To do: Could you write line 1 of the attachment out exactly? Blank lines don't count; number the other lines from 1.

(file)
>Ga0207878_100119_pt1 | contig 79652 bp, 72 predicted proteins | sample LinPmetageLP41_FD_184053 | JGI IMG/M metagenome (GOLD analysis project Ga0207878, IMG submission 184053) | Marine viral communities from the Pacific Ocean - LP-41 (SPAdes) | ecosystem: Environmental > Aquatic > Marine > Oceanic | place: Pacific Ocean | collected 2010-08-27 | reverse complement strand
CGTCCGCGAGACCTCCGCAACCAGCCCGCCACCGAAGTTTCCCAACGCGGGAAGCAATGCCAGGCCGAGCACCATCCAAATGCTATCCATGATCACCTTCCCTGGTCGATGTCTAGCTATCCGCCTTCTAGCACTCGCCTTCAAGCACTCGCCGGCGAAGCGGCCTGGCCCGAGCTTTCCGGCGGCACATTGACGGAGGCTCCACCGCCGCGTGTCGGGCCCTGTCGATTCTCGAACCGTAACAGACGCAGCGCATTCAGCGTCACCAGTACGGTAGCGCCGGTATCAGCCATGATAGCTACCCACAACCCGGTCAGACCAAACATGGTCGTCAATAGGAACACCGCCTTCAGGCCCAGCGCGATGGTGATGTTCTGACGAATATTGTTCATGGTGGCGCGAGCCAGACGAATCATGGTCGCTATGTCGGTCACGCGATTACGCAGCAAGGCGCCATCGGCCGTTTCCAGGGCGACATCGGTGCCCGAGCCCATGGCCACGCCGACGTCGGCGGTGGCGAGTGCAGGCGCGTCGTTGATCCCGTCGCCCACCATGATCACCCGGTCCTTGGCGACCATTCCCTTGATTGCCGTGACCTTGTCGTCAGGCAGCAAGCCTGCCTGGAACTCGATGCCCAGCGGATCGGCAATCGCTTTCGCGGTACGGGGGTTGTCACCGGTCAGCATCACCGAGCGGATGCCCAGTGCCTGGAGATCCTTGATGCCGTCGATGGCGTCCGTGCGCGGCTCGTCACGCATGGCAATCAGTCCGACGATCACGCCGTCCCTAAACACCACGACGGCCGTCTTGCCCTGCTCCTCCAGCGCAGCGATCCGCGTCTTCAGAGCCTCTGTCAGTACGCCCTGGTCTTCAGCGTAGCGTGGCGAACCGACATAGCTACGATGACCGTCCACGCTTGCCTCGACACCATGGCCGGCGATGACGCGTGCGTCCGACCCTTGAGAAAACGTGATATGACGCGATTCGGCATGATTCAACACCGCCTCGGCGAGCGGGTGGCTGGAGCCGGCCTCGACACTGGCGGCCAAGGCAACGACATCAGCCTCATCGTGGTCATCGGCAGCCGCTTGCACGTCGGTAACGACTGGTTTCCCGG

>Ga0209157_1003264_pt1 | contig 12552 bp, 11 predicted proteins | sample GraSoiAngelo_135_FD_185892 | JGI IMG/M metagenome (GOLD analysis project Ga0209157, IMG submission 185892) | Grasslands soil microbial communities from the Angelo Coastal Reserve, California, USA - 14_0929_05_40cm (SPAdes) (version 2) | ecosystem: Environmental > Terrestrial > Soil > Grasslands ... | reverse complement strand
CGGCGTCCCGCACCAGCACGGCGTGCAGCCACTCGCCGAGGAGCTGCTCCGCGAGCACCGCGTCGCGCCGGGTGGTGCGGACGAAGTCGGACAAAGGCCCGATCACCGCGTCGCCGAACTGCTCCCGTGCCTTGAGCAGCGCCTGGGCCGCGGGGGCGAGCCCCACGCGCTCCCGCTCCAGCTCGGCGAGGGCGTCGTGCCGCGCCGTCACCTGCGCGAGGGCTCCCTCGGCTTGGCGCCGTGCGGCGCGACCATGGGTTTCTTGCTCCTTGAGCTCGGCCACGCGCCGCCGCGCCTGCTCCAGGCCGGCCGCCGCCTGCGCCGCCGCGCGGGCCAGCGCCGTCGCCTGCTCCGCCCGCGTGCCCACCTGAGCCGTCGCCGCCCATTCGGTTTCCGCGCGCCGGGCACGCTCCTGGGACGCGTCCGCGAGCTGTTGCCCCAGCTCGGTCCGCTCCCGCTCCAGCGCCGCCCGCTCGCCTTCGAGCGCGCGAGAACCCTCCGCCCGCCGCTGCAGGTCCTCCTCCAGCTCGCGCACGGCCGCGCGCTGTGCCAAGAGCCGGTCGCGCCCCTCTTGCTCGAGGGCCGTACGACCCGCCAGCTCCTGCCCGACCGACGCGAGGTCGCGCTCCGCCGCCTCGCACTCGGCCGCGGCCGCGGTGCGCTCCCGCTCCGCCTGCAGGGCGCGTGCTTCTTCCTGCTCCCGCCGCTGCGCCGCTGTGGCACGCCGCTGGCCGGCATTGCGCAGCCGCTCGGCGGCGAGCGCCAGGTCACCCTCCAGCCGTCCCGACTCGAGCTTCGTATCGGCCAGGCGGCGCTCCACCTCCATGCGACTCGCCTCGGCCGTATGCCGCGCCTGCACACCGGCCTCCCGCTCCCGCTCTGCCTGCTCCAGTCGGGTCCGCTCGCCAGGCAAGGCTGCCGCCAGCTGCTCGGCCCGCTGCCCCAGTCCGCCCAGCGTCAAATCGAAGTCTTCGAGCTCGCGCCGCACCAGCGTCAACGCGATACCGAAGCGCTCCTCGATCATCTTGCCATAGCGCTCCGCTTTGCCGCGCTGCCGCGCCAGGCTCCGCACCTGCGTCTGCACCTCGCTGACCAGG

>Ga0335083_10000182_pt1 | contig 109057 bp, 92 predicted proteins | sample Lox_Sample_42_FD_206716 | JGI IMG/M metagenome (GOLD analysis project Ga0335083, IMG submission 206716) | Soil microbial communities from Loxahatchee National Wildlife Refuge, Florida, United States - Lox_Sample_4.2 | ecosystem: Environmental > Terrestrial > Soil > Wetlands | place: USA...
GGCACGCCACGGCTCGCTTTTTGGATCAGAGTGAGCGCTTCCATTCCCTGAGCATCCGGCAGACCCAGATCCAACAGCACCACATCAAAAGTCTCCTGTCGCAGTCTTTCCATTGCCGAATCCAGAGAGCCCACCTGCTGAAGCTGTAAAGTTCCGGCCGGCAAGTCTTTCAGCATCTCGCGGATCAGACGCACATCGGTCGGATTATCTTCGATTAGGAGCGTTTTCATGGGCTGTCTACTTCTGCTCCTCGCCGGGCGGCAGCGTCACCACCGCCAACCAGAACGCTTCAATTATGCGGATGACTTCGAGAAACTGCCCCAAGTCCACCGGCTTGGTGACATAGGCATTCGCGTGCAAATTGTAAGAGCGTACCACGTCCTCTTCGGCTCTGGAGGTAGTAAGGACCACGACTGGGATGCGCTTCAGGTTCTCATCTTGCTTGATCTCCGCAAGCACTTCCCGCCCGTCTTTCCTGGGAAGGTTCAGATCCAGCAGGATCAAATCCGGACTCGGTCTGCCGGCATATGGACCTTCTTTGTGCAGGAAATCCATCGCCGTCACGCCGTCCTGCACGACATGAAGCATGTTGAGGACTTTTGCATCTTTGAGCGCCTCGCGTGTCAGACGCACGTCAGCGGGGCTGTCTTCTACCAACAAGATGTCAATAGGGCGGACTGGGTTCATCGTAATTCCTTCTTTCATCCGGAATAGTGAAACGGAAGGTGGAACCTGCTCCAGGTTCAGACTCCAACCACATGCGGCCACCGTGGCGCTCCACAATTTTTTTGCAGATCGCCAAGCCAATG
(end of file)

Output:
>Ga0207878_100119_pt1 | contig 79652 bp, 72 predicted proteins | sample LinPmetageLP41_FD_184053 | JGI IMG/M metagenome (GOLD analysis project Ga0207878, IMG submission 184053) | Marine viral communities from the Pacific Ocean - LP-41 (SPAdes) | ecosystem: Environmental > Aquatic > Marine > Oceanic | place: Pacific Ocean | collected 2010-08-27 | reverse complement strand